Many people feel that it’s important to organise their affairs before they die. It allows them to have greater control over what happens to their property and belongings, as well as thinking about funeral plans.

If you care about what happens to your property and possessions after your death, you should make a will. Although you don’t have to, it’s the best way to make sure your estate is passed on to family and friends exactly as you wish. If you die without a will, your assets may be distributed according to the law rather than your wishes.

A will sets out who is to benefit from your property and belongings (your estate) after your death. There are many good reasons to make a will:

You can decide how your assets are shared – if you don’t have a will, the law says who gets what.

If you’re an unmarried couple you can make sure your partner is provided for.

If you’re divorced, you can decide whether to leave anything to your former partner.

You can make sure you don’t pay more Inheritance Tax than necessary.

Although it is possible to write a will by yourself, it is advisable to use a solicitor as there are various legal formalities you need to follow to make sure that your will is valid. You may also need legal advice for more complicated matters. We can also advise you about how Inheritance Tax affects you.

One of our solicitors can visit you in your own home, care home or hospital. The cost of writing up a will can vary and will depend on how complicated your affairs may be.

It’s a good idea to think about what you want to include in you will. You should consider:

How much money and what property and belongings you have?

Who you want to benefit from your will?

Who should look after any children under 18 years of age?


Who is going to sort out your estate and carry out your wishes after your death?


An executor is the person responsible with passing on your estate. You can appoint an executor by naming them in your will. The courts can also appoint other people to be responsible for doing this job.

You may also wish to consider giving money to charity in your will.

Once you’ve made your will, it is important to keep it in a safe place and tell your executor, close friend or relative where it is. Your will would be kept safe & secure until such time it is needed. You can ask for the original if you wish to hold it.

You should review your will every five years and after any major change in your life – such as getting separated, married or divorced, having a child or moving house. You can make changes by adding a note to your existing will, this document is called a ‘codicil’, or by making a new will.


Probate’ is a term commonly used when talking about applying for the right to deal with a deceased person’s affairs (called ‘administering the estate’). In practice, different terms are used, depending on if the deceased person left a will and where they lived.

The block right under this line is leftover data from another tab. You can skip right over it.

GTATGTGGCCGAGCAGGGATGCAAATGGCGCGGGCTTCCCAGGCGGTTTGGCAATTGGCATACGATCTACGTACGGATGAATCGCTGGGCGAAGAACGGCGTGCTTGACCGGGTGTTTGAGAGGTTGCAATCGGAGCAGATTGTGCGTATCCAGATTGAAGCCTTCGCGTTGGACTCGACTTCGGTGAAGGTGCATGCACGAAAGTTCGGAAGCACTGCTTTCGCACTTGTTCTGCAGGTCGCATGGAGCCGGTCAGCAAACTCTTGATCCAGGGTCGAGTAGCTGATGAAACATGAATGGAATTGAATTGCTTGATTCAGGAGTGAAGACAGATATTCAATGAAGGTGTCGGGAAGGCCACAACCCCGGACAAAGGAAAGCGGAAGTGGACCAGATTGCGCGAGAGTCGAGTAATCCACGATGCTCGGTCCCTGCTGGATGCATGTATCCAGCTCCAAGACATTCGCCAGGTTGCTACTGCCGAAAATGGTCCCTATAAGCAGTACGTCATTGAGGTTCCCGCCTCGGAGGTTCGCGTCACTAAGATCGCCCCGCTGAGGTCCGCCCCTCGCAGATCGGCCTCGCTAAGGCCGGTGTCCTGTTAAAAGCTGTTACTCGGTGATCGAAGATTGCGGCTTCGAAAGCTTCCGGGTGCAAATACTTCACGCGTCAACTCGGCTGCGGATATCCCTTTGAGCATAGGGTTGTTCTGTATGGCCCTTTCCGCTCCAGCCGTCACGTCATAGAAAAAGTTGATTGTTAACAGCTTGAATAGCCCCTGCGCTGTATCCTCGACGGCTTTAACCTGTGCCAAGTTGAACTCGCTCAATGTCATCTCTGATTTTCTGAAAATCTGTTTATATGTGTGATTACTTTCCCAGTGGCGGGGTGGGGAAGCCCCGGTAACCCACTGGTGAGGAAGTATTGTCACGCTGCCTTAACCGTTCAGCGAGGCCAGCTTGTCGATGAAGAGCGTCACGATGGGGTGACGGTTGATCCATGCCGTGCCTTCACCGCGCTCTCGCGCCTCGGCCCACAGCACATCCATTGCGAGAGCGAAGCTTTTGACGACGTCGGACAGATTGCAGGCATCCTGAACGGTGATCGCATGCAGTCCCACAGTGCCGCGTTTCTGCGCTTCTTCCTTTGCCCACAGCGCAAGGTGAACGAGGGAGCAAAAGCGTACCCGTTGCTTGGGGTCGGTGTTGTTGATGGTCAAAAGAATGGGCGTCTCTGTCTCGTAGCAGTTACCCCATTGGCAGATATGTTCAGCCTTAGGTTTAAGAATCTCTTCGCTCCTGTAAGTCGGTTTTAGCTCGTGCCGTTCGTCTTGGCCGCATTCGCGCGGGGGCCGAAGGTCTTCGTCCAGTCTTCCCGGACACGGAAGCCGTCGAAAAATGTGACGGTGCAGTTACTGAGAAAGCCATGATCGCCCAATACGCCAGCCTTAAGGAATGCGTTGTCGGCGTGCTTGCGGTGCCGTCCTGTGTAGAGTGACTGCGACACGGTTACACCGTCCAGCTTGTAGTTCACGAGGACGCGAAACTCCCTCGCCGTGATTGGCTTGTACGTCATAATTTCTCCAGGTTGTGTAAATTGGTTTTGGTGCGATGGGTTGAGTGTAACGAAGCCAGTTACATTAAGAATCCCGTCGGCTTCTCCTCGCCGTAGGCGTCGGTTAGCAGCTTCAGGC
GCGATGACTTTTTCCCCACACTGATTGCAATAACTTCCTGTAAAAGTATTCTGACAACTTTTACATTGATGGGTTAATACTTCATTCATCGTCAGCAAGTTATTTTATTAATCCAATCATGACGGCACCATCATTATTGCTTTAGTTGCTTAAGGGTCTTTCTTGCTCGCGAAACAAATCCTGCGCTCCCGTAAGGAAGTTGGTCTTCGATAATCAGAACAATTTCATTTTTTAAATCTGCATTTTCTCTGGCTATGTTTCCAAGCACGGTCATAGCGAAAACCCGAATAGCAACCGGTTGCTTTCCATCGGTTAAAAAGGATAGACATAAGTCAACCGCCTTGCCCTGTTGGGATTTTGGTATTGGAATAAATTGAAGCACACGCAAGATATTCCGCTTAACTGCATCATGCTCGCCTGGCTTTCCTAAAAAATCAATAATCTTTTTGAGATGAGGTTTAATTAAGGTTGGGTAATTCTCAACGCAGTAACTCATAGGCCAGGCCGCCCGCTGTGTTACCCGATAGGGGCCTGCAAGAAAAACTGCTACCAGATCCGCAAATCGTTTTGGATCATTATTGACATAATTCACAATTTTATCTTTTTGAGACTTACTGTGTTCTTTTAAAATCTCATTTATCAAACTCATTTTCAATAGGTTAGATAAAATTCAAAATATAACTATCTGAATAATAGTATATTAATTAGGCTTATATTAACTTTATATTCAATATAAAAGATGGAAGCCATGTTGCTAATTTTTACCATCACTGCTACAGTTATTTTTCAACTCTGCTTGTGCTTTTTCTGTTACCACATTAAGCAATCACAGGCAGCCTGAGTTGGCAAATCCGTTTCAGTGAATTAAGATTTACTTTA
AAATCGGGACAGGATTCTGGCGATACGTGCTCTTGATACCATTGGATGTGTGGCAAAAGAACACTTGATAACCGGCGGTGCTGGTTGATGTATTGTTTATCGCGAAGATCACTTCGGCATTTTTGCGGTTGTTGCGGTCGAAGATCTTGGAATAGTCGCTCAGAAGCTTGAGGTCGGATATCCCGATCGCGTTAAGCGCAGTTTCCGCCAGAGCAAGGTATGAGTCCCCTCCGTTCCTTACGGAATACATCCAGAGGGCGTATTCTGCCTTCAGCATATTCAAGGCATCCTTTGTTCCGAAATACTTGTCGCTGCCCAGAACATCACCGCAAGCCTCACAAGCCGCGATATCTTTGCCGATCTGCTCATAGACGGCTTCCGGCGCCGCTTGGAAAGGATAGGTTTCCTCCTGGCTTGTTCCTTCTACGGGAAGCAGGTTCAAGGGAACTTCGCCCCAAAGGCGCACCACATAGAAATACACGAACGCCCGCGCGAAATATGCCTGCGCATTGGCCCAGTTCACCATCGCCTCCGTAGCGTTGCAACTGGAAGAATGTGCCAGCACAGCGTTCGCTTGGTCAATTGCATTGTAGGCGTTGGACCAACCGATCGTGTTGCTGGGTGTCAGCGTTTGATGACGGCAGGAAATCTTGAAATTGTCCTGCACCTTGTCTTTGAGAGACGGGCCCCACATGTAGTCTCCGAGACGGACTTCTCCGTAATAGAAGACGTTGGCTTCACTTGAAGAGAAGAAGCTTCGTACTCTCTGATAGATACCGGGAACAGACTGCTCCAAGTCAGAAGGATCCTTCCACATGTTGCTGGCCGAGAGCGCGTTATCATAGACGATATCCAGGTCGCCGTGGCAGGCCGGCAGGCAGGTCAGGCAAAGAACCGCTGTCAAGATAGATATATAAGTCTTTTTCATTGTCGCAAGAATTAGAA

There are different terms associated with probate.

If the person who has died leaves a will one or more ‘executors’ may be named in the will to deal with the person’s affairs after their death. The executor applies for a ‘grant of probate’ from a section of the court known as the probate registry.

The grant is a legal document which confirms that the executor has the authority to deal with the deceased person’s assets (property, money and belongings). They can use it to show they have the right to access funds, sort out finances, and collect and share out the deceased person’s assets as set out in the will.

If the person has died and there is no will, a close relative of the deceased can apply to the probate registry to deal with the estate. In this case they apply for a ‘grant of letters of administration’. If the grant is given, they are known as ‘administrators’ of the estate. Like the grant of probate, the grant of letters of administration is a legal document which confirms the administrator’s authority to deal with the deceased person’s assets.

In some cases, for example, where the person who benefits is a child, the law states that more than one person must act as the administrator.

A grant of probate/representation is almost always needed when the person who dies leaves one or more of the following:

£10,000 or more.

Stocks or shares.

Certain insurance policies.

Property or land held in their own name or as ‘tenants in common’.

In most cases above, the bank or relevant institution will need to see the grant before transferring control of the assets. However if the estate is small some organisations, such as insurance companies and building societies, may release the money to you at their discretion.)

A grant of representation may not be needed where:

The person who died left less than £10,000

They owned everything jointly with someone else and everything passes automatically to the surviving joint owner.

To find out if the assets can be obtained without a grant, the executor or administrator would need to write to each institution informing them of the death and enclosing a photocopy of the death certificate (and will if there is one).

The personal representative won’t be granted probate until some or all of any Inheritance Tax that is due on the estate has been paid.